Sensory Processing Disorder—A neurological condition characterized by an over-response to sensation such as touch, sight, or movement. Essentially, sensory signals in the body are not processed normally and simply do not get organized into appropriate responses. This is sometimes referred to a “traffic jam” in the neurological signals that are responsible for organizing our processing and responding to sensory information.
Body Integrity Identity Disorder—a neurological condition characterized by the wish to experience the self as an amputee. Patients with this disorder typically have a strong desire to amputate one or more healthy limbs to achieve that end. If your brain works anything like mine, you simply need to find out why anyone would be compelled to mutilate themselves in this way. Read more from ABC News.
Internet Addiction Disorder – Excessive computer use. The key word is excessive. For this to be a mental condition, a person’s overuse would have a significant interference with his or her functioning in other areas of their life—for instance, work, family, or other relationships. Internet Addiction Disorder (IAD) is characterized by excessive gaming, gambling, blogging, or shopping on the net. Can you—I mean—can a person with IAD be treated successfully? There is hope.
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I'm pretty sure my wife would say I have IAD :P
Thanks for posting this @ArkhamAsylumDoc!
I laughed at poor Robin...sad but true! (at least the non Nightwing versions)
Open for public opinion, eh? Do you think there will be a ground-swell of naturopaths and other charlatans trying to get their pet psuedo-illnesses included?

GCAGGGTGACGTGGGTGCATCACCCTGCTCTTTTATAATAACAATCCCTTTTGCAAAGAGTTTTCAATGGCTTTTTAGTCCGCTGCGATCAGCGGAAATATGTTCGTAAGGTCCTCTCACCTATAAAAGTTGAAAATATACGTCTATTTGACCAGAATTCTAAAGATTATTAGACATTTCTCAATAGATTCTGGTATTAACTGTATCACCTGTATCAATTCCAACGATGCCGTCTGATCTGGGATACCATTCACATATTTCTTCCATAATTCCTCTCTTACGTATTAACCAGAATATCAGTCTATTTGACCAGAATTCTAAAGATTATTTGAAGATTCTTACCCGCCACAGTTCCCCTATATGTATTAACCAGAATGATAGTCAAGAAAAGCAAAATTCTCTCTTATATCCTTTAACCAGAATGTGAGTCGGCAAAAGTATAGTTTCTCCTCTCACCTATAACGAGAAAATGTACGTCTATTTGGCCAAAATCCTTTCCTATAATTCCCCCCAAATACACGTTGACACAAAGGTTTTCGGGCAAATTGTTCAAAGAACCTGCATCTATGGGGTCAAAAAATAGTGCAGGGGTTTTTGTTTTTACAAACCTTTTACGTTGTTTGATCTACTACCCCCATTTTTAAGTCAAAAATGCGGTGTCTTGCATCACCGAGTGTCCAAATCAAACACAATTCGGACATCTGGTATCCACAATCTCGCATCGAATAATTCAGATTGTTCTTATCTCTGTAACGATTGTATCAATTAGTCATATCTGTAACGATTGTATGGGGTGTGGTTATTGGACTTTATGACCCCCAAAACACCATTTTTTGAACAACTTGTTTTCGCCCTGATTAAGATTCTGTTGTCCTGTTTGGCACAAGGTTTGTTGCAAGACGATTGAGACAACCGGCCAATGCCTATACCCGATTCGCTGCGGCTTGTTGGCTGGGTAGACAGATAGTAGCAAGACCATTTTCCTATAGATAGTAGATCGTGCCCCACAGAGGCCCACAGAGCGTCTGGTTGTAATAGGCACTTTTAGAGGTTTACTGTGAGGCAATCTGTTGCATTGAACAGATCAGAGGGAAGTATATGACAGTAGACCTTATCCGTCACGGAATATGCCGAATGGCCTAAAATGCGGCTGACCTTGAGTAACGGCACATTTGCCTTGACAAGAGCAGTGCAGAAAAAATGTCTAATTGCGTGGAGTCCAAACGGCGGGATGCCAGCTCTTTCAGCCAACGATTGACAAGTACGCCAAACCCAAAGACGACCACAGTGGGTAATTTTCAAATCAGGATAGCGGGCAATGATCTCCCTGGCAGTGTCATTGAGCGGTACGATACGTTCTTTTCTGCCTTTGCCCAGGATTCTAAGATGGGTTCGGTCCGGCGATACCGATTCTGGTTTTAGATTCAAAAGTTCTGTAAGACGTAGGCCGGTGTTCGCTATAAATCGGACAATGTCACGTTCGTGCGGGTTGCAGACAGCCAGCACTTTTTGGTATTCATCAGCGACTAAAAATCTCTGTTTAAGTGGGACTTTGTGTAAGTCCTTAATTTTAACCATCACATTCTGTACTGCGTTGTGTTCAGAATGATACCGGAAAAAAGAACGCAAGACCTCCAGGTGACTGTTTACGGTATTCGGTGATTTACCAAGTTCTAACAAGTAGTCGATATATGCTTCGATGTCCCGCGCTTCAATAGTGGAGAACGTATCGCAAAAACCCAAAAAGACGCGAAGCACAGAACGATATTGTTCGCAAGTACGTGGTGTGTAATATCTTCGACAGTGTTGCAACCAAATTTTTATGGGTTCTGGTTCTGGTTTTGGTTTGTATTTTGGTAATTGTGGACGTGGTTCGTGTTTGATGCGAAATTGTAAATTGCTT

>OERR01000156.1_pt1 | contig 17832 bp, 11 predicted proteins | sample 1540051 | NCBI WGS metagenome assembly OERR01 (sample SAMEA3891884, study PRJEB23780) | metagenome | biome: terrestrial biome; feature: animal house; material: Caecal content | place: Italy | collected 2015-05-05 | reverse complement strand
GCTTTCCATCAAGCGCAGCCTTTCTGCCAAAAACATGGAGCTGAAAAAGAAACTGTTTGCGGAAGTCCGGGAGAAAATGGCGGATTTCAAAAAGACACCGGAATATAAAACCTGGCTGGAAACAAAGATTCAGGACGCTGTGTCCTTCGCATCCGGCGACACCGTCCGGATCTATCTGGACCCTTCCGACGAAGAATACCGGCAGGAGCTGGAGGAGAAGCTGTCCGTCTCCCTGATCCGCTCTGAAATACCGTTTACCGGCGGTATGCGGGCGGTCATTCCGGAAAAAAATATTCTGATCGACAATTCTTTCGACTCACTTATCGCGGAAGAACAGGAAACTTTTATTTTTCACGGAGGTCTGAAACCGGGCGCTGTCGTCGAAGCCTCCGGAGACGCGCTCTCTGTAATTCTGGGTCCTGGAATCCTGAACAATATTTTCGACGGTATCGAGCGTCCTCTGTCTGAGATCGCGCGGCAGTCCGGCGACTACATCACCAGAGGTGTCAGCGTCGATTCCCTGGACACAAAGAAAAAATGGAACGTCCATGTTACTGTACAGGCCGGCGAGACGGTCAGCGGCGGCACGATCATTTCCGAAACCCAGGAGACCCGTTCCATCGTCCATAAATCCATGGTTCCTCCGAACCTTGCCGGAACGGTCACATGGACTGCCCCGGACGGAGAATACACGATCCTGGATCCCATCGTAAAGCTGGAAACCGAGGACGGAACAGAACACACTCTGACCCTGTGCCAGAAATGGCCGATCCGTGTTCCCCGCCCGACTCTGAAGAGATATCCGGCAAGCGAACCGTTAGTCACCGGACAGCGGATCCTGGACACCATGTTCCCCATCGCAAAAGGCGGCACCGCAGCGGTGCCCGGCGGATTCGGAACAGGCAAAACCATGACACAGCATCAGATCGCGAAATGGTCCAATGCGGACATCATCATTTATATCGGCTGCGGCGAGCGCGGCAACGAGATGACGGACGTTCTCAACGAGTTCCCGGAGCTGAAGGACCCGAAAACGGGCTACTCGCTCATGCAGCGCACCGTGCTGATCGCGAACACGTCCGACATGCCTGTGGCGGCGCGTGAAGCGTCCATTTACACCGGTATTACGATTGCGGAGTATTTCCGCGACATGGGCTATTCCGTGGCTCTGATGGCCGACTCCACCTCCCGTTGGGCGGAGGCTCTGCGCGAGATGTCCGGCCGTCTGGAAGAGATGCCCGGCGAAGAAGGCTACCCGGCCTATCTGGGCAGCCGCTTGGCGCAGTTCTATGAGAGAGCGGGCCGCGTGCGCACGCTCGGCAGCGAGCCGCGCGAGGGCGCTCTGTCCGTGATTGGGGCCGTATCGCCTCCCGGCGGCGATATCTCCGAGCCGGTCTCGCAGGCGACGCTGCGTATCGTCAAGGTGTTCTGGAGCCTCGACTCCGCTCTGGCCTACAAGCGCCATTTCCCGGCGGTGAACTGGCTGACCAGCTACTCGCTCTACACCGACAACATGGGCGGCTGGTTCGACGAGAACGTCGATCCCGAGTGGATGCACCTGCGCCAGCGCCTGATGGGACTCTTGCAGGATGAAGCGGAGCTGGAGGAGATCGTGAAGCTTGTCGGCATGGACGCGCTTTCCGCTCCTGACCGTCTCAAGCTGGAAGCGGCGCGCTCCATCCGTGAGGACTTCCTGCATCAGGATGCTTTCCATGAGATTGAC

How do people like yourself feel about the idea of making this knowledge public, as well as including these new illnesses. Are these new illnesses just describing symptom clusters of other conditions, and are just putting a finer resolution (necessary or otherwise) on them? Or are they something more like newly emergent / recognized conditions?
And if you want to learn more about "Arm fall off boy": http://en.wikipedia.org/wiki/Arm_Fall_Off_Boy
@PsyCasm: The agreed-upon categories of illnesses and their symptoms, when published, will have many implications across several disciplines, e.g., law, medicine, pharmacology, and public policy. At this point, many of the modifications in the manual refer to existing disorders, while the addition of "new" disorders is less likely. In fact, it is likely that none of the above-listed disorders will be added.
I seriously believe that the human race is evolving to adapt to the new information explosion made possible largely by the internet but started with television. Those who fail to adapt will fail to flourish and undoubtedly will be labelled by psychiatrists of the future as having "Information processing deficit disorder". Those who have adapted perhaps with info processing implants will be perfectly normal.